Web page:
For the last few months since I have been blogging every week, most of you know that I have often used this space to express my gratitude.  I have often used this space to say thank you to people like Martin Luther King Jr., Harriet Tubman, William Wilberforce to name a few.  Most are fallen heroes –fallen in the line of fire; fallen in the fight for equal rights and justice and spreading God’s indiscriminate love for all.

 

Today is no different. Today I am thankful for Heather Heyer.  When Heather decided to go out that Saturday to protest the arrival of the KKK members and Neo Nazis to the city of Charlottesville, she did not know she would lose her life. But we now know that she had long been a champion of justice for all, and as such, she would not have been surprised to have met opposition in front of those Confederate statues. She would have known that there was at least a possibility that she could get hurt.  She would have known that she might have been the object of verbal insults or worse.   Like the interracial groups of Freedom Ridersof 1961 and the participants of the sit in movement of the 50’s and 60’s, she would have known that anything was possible.

 

But she went out anyway. She chose to unequivocally condemn hate with no buts.  She could have stayed in the safety of her home and watched the scene on television or on the internet.  She could have made plans with a friend to have coffee or gone to a movie, but she went out to protest this march and she lost her life.  As many have said far more eloquently than I, she lost her life fighting for justice.

 

But for me, it is more personal than that.  She lost her life fighting for people like me—an immigrant and a person of color.  She lost her life so that folks like me, in fact all of us, can continue to live, work and worship in a diverse environment. For this, she joins a long line of sung and unsung heroes.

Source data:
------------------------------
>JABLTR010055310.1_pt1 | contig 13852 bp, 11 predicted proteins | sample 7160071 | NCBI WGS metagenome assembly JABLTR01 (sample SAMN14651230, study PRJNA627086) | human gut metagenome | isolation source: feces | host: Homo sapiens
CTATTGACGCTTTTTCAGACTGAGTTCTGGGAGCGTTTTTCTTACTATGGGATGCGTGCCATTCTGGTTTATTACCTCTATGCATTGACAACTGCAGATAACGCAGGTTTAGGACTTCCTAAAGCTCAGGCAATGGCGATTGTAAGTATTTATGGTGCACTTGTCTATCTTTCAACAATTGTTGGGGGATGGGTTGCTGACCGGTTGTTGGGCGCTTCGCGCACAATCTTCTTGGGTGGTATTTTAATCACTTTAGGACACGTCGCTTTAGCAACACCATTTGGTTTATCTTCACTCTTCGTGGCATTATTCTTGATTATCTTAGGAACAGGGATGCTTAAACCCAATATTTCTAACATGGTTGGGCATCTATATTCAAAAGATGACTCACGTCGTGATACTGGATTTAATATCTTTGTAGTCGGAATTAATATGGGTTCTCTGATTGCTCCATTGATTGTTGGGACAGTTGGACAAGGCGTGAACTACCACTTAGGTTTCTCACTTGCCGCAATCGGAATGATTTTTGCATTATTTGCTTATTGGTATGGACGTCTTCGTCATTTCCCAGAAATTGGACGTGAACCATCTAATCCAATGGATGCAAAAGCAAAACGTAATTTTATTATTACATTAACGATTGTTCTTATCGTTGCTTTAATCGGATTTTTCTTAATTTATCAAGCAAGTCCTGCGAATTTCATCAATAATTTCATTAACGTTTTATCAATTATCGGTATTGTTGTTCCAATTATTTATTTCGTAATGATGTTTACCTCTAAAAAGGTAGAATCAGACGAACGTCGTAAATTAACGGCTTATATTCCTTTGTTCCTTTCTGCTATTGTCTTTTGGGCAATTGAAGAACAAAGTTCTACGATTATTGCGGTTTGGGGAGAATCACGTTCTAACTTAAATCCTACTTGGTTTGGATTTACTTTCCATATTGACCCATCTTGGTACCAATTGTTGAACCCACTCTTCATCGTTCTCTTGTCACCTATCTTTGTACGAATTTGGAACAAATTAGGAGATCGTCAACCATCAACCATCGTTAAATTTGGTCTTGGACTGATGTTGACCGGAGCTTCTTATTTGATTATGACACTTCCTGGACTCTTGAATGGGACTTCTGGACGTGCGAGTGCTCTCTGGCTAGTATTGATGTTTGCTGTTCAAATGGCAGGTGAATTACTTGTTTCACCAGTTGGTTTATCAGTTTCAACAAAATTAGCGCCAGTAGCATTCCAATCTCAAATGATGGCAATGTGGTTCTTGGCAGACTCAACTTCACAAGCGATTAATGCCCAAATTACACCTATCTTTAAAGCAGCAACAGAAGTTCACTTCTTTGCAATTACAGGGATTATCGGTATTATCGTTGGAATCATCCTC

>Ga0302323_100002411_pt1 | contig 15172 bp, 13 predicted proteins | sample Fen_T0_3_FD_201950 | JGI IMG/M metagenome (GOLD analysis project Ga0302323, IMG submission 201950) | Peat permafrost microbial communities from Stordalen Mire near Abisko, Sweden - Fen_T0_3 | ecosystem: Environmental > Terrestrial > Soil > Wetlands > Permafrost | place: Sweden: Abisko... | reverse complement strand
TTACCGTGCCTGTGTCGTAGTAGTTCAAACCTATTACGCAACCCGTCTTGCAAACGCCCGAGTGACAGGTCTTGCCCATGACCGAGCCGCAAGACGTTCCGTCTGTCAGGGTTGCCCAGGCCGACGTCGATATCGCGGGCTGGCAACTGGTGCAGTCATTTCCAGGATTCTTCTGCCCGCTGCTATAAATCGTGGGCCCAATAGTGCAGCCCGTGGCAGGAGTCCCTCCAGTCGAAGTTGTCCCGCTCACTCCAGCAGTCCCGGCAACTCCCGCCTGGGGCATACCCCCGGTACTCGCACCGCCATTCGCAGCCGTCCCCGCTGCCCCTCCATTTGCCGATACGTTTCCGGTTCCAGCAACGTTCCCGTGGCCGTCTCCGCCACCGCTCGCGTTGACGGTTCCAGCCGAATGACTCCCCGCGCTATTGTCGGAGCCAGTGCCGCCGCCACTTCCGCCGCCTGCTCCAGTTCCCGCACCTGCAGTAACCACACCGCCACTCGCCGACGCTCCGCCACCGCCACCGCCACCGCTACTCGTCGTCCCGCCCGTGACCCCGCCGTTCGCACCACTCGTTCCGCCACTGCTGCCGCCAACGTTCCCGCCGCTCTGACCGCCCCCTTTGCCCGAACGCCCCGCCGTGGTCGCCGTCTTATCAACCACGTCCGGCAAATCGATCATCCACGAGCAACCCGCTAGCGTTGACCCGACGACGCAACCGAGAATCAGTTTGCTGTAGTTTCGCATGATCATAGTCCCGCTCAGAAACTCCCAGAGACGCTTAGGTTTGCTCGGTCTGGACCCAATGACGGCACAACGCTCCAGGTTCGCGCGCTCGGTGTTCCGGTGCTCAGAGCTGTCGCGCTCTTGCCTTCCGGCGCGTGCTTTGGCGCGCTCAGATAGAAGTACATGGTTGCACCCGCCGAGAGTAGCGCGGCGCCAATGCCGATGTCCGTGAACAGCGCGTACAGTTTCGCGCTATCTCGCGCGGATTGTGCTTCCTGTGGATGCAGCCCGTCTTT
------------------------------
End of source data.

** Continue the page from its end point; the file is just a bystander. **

Yes, in my view she is no different from those I have written about at length. From a contemporary perspective, she might even be more relatable because her example shows how much each individual matters. It shows the power of one voice even in the wilderness.

 

I have been teaching for over 25 years and my students thankfully hail from every conceivable background.    Whenever anyone is absent, at the next class, I always first ask if all is well, but secondly, I tell them that I missed them; that I missed their voice.

I want them to now that their voice can change and enhance the conversation, and that all voices are needed at the table.

Heather Heyer, a 32 year old woman, if we listen to her equally stalwart mother, seemed to have understood this early. Her voice mattered and she would not be silent in the face of injustice.

 

Heather
Heyer, RIP and thank you.

 

 Anne C. Bailey
New book:  The Weeping Time: Memory and the Largest Slave Auction in American History

 

Is there anything to laugh about this
week?

 

Well, I can think of one thing.  In one week, Kimye, that is Kanye West and Kim Kardashian, have been displaced by….historians!

Historians of every stripe and good ones too have been called into action by CNN, MSNBC and the like to talk about the Confederacy, the  Founding Fathers and the Civil war.  And as for presidential historians, they have been drafted into overtime duty!

Find Anne C. Bailey's non-fiction book : The Weeping Time: Memory and the Largest Slave Auction in American History on Amazon.